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Can ARM-Based Servers Pose a Competitive Threat to Intel?

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Competition in the data center market

Earlier, we saw that ASP (average selling price) is a key growth driver of Intel’s (INTC) earnings. The company enjoys a high ASP, as it dominates the PC and server markets with its most advanced x86 processors. It earns 32% of its revenue and 42% of its operating income from its data center business. However, competition is picking up in this market, which is putting pressure on Intel’s high ASPs.

There are two widely used processor architectures: the x86 architecture for high performance and the ARM (advanced RISC machine) architecture for low power consumption. ARM beats x86 in the mobile market and is now looking to make its way into the cloud and corporate data center markets.

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In November, Amazon Web Services (AMZN) unveiled cloud computing instances using its in-house ARM-based server processor, Graviton. Amazon Web Services claims that the instances can deliver up to 45% cost savings for certain types of workloads, such as web servers, caches, and apps that depend on a microservices architecture.

The cost savings promised by ARM chips could get many companies interested in trying out Amazon Web Services’ ARM instances. Apart from offering ARM servers on the cloud, Amazon Web Services will also sell these servers to customers who can deploy them in their data centers for applications that can’t be run in the public cloud.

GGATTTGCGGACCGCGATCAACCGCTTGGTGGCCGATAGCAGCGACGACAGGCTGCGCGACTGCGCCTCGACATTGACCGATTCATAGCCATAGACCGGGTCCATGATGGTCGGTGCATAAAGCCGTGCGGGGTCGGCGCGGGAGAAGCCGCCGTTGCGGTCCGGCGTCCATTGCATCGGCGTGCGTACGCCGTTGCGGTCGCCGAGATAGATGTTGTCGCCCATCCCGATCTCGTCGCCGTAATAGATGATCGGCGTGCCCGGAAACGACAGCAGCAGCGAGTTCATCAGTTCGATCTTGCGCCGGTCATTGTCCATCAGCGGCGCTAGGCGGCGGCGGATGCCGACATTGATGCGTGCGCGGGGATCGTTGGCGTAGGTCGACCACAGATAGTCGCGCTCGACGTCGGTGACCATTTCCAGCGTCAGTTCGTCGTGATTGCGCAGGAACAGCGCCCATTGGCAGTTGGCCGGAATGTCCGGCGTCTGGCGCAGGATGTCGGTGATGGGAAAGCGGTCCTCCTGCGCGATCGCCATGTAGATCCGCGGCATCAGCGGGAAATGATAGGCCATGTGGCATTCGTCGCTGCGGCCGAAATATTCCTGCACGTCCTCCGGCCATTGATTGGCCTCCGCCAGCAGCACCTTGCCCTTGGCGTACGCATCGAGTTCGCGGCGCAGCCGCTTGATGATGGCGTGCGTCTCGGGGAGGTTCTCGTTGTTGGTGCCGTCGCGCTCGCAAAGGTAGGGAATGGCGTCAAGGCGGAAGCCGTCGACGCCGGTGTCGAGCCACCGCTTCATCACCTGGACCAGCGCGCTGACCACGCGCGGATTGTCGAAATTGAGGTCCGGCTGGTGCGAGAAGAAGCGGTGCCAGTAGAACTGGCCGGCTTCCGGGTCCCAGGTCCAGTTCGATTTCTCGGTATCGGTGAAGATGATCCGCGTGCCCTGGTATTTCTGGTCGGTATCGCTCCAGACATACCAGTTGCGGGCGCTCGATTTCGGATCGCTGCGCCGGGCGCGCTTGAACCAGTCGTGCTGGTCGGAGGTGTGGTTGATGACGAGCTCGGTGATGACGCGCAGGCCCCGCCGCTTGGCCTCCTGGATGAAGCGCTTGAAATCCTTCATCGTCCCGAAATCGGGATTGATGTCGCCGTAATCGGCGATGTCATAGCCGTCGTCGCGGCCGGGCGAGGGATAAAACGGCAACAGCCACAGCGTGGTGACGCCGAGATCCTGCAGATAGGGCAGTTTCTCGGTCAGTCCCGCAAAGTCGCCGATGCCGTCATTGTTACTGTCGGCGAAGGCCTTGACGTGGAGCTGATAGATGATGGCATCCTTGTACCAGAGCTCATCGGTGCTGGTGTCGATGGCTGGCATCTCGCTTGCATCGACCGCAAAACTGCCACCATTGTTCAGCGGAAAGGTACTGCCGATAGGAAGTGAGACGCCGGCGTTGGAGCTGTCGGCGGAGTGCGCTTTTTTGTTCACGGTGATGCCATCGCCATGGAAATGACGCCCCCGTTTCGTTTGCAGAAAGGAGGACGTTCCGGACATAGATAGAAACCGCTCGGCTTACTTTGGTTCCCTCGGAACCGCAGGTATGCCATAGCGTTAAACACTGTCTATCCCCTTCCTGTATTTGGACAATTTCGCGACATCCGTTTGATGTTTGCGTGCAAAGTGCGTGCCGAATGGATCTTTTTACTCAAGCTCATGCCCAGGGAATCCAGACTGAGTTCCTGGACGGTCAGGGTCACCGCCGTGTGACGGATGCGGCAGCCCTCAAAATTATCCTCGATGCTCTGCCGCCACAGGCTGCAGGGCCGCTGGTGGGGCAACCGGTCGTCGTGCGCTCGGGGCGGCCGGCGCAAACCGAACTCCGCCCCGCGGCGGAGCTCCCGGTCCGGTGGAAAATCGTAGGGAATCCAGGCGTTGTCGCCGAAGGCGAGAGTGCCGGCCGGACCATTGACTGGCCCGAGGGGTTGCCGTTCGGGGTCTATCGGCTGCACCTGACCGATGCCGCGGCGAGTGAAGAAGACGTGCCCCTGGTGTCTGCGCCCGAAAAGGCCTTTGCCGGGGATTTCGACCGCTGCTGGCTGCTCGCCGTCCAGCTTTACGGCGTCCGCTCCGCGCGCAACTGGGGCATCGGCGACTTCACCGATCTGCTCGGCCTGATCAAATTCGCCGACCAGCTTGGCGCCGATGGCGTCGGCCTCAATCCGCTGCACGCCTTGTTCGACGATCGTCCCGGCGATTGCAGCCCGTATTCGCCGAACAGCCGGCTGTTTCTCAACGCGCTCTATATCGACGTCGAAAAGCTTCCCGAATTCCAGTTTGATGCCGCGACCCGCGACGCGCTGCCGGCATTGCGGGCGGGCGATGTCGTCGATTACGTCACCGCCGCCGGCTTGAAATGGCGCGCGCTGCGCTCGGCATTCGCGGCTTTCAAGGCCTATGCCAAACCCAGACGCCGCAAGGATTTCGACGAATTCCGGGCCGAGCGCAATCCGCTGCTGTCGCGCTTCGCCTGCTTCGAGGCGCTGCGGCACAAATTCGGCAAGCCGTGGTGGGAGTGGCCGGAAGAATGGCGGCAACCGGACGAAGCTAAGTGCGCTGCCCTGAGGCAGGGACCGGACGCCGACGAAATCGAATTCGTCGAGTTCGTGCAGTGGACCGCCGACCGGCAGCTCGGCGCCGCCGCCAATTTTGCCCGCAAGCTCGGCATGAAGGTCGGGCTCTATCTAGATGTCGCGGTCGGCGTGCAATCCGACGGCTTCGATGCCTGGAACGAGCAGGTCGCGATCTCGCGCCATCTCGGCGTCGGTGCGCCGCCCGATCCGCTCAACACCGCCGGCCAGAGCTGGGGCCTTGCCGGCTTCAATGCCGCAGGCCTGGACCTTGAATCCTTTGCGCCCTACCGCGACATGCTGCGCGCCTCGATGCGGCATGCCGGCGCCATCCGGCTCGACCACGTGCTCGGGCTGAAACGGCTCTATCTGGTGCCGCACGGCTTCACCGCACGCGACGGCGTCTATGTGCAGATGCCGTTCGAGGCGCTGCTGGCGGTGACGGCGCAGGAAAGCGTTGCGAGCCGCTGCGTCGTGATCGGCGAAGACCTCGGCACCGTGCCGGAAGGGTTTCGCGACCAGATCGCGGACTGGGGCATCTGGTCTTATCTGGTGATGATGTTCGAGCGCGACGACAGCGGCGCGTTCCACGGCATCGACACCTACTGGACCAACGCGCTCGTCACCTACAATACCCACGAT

Should Intel worry about ARM-based servers?

Even though Amazon Web Services has adopted ARM servers, it will still use Intel’s and Advanced Micro Devices’ (AMD) x86-architecture server central processing units, as ARM can’t run all business workloads. Moreover, ARM lacks enterprise software support, and enterprises aren’t flexible in terms of adopting new hardware architectures and platforms.

However, the adoption of ARM servers by a large cloud company such as Amazon Web Services has given ARM a good start in the data center space. It could also give ARM the credibility it needs to reach out to other cloud players. If ARM adoption picks up, cloud companies could use a more powerful ARM chip and could even release more instances using ARM chips in the future.

In March, Microsoft (MSFT) demonstrated an in-house ARM-based web server and stated its intentions to use the server to support half of its data center capacity.

Continue reading to learn more about the competitive threat to Intel in the data center space.

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